Copyright © British Columbia Real Estate Association
Collapsed Sale — Remarketing and Reasonable Mitigation
The falling market of 2008 saw a number of buyers refusing or unable to complete their purchases and sellers were often electing to terminate their contracts, relist and sell their property. Sellers then often sued the defaulting buyer for damages, being the difference between the original sales price and the ultimate sale price and related costs.
In relisting their property, sellers are complying with their obligation to mitigate their damages. Care must be taken when relisting or reselling properties in such circumstances however, as demonstrated in a recent BC case. 1
As the closing date of November 13, 2008 approached, the buyer who had agreed to purchase the home for $845,000 was not in a position to close; she had not sold her home and asked for an extension. The seller, who needed the sale proceeds to close on her new purchase, refused to grant an extension. The seller relisted the property on November 14, 2008 for $849,000.
The original buyer submitted a new offer at the original price but with a later closing date which was not accepted. The seller accepted a new offer from a different buyer on December 1, 2008 with a completion date of December 3, 2008 and a purchase price of $670,000, resulting in a net loss of $169,356.25 to the seller. The seller then sued the original buyer to recover her damages, only a portion of which would be satisfied by the original deposit of $30,000.
The defaulting buyer said that the seller did not act reasonably in mitigating her damages and acted prematurely and unreasonably when she sold the property to the second buyer at a bargain.
In accordance with the established case law, the courts held that the burden lay with the seller to prove her damages and that her mitigation was reasonable. The Court agreed with the original buyer and found that the seller did not act reasonably in accepting the new offer. The Court believed the seller acted precipitously in selling the property at a price significantly below the fair market value of $845,000 as established in an appraisal dated November 21, 2008. The Court acknowledged that the seller needed the funds to close on her purchase, but found she did not pursue the other options available to her such as interim bridge financing or negotiating further with the original buyer.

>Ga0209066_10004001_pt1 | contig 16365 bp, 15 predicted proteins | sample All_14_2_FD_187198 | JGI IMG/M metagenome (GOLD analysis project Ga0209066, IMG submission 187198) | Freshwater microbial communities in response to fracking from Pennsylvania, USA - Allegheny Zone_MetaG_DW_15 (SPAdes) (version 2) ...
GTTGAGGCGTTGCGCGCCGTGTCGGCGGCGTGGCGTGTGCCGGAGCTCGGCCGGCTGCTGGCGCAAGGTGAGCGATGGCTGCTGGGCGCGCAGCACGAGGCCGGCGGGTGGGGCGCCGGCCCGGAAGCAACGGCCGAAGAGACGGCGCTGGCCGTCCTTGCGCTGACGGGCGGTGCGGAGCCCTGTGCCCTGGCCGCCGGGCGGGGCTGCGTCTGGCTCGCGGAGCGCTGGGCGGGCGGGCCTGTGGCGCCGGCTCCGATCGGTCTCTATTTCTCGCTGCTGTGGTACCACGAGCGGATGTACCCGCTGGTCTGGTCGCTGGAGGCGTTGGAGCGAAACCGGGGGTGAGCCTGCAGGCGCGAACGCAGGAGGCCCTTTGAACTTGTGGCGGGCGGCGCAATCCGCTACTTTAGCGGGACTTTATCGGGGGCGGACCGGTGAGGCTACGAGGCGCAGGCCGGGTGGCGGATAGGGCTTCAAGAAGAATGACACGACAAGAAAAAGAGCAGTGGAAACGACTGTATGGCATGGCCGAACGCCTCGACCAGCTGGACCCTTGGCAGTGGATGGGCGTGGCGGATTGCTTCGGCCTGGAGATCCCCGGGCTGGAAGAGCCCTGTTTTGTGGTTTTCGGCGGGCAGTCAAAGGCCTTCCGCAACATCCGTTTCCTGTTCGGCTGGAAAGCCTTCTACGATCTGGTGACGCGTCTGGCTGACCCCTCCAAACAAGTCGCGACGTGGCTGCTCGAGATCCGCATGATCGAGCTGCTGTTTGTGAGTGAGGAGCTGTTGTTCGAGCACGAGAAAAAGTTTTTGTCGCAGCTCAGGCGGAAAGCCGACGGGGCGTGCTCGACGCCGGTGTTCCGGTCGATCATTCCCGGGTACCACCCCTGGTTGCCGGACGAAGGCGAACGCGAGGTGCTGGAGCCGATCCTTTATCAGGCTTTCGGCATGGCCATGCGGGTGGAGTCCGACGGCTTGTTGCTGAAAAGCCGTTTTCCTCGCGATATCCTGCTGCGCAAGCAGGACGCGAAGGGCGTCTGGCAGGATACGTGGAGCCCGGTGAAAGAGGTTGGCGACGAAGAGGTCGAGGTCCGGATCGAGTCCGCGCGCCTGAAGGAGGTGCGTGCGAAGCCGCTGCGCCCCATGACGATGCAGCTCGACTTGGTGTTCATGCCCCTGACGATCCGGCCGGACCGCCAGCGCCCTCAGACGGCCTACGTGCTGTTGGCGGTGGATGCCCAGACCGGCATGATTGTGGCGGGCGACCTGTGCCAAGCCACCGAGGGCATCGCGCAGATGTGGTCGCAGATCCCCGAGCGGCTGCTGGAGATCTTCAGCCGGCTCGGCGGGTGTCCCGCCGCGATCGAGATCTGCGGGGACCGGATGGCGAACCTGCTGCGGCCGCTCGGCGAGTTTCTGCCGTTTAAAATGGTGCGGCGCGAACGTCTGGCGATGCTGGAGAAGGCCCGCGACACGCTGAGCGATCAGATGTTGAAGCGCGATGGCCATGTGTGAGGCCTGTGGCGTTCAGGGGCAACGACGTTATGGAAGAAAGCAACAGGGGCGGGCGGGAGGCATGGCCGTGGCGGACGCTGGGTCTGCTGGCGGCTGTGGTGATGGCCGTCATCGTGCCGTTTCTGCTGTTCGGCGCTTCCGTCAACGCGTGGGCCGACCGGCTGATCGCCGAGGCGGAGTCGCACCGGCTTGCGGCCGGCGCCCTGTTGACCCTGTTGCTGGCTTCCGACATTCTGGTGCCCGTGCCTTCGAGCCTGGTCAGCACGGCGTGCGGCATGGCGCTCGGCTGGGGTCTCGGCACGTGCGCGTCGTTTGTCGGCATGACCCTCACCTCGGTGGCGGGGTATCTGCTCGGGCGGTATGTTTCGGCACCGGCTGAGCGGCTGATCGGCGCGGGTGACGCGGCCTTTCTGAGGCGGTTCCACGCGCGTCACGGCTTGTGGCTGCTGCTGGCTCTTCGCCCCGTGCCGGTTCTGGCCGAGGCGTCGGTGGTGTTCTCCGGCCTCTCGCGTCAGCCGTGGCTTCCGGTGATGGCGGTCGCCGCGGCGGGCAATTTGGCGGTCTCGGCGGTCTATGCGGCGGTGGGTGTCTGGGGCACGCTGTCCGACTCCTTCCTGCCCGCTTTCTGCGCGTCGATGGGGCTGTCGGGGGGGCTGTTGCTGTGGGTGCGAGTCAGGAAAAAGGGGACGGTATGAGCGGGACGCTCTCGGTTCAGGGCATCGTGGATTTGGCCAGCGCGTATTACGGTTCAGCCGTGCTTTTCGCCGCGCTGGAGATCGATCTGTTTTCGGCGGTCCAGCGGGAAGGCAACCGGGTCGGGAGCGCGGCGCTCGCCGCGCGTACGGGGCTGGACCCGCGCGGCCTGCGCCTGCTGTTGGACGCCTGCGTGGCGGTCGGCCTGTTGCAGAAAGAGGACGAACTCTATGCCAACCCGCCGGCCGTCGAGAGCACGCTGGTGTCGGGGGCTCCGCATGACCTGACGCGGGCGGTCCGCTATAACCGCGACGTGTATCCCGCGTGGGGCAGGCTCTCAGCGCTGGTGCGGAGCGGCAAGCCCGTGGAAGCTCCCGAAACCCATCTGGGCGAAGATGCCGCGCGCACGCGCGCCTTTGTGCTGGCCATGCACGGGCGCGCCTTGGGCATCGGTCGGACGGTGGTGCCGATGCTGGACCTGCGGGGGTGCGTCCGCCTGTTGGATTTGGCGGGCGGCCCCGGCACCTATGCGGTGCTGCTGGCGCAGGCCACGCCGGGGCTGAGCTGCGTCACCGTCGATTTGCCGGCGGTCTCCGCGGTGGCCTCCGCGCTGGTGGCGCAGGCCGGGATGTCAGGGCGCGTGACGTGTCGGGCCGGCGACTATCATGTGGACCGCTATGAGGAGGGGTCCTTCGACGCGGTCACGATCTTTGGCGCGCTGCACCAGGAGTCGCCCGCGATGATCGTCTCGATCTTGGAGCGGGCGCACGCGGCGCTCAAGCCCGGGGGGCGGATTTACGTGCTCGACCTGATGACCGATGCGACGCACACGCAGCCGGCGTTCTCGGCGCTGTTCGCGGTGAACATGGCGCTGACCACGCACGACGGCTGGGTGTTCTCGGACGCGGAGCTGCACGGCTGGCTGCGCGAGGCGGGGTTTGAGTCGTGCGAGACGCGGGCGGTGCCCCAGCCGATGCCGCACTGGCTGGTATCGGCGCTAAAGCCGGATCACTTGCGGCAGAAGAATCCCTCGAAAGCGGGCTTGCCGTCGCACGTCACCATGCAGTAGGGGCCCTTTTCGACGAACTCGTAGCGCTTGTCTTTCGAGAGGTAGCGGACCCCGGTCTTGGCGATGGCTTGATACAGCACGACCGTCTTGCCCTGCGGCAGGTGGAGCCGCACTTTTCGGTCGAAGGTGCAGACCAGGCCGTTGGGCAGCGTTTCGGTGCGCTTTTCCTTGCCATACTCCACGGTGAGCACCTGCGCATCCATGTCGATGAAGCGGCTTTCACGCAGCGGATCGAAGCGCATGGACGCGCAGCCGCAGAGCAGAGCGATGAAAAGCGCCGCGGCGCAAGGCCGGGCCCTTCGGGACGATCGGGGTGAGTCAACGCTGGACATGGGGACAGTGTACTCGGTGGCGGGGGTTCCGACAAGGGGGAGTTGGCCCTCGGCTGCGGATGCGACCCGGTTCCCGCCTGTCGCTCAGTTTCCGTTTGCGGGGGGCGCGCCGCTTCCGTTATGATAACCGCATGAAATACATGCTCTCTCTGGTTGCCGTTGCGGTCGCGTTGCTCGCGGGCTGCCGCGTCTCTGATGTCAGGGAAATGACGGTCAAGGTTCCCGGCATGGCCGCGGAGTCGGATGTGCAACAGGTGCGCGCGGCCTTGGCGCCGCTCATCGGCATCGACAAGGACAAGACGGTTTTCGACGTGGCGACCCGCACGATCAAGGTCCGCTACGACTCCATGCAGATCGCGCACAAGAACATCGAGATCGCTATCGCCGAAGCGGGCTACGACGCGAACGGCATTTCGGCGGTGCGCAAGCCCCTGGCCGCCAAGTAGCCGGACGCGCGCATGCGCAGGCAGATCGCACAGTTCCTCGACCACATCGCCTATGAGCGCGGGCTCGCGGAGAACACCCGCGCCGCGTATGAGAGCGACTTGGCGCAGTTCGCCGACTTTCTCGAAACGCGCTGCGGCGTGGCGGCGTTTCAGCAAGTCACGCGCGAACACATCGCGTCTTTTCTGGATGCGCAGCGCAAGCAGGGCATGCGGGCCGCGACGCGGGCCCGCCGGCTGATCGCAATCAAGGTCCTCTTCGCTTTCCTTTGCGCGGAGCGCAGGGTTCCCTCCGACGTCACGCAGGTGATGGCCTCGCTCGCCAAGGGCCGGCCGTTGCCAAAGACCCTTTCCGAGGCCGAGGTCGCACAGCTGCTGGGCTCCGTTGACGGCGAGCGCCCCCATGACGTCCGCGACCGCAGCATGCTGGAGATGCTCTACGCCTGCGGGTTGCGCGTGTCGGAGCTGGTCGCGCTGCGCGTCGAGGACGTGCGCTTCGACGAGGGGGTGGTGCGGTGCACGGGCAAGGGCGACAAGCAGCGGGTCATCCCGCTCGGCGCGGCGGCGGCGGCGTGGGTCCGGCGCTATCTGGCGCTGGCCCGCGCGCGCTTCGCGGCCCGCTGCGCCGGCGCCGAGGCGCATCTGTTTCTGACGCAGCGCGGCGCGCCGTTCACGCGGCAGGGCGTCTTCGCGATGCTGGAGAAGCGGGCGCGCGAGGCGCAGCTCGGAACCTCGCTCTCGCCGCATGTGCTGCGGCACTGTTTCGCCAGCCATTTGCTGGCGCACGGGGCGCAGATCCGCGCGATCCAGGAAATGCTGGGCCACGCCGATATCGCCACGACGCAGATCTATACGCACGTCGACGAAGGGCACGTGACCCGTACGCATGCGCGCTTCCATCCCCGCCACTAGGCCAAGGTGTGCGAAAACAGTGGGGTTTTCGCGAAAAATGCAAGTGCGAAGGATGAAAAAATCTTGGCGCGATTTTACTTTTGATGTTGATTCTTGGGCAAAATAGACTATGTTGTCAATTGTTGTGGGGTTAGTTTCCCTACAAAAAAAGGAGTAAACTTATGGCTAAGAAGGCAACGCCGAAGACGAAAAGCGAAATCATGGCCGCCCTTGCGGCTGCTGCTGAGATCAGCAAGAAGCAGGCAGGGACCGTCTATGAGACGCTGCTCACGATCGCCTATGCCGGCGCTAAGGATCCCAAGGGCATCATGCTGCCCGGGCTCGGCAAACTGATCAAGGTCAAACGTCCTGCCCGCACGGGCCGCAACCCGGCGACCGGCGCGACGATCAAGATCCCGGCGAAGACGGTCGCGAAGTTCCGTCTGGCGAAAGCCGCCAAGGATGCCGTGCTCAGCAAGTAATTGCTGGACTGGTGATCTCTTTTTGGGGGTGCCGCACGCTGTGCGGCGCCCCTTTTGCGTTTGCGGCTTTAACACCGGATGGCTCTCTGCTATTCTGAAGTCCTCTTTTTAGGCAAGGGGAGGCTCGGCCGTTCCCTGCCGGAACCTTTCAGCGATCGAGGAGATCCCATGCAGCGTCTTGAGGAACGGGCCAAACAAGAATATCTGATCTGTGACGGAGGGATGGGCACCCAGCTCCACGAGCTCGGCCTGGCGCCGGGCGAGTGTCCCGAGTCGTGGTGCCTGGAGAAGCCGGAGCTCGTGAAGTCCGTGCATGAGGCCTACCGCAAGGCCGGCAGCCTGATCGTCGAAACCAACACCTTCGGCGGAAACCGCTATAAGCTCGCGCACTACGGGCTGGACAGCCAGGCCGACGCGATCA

While the seller's real estate agent said the sale price under the second contract was reasonable for the market at that time, the seller provided no appraisal evidence supporting that position. Indeed, the only appraisal evidence submitted to the Court was the November 21 appraisal, indicating a fair market value of $845,000.
The Court felt the seller could have renegotiated her deal with the first buyer which would have been a more reasonable solution. The Court held that her failure to act reasonably meant the buyer was not required to pay for her avoidable losses and her claim was dismissed by the Court.
All REALTORS® and their clients should take note of this case when marketing properties in such circumstances. The seller must act reasonably when mitigating losses and should seek legal advice as they develop a marketing strategy and consider any new offers for their property.
A rushed sale, which may seem reasonable in light of circumstances, may prevent a successful damages claim later. If an offer dramatically lower than the original price is accepted, a formal independent appraisal supporting that lower price as being reasonable may be necessary to support the damage claim in any subsequent court action.
Edward L. Wilson
Lawson Lundell LLP
Hargreaves v. Brar, 2010 BCSC 538.
Back issues of Legally Speaking are available to REALTORS® on BCREA's REALTOR Link® homepage. Subscribers who are not REALTORS®, and who wish to see back issues, should contact BCREA by email at email@example.com, or by phone at 604.742.2784. Legally Speaking is published eight times a year by email and quarterly in print by the British Columbia Real Estate Association, and funded in part by The Real Estate Foundation of British Columbia. Real estate boards, real estate associations and REALTORS® may reprint this content, provided that credit is given to BCREA by including the following statement: "Copyright British Columbia Real Estate Association. Reprinted with permission." BCREA makes no guarantees as to the accuracy or completeness of this information.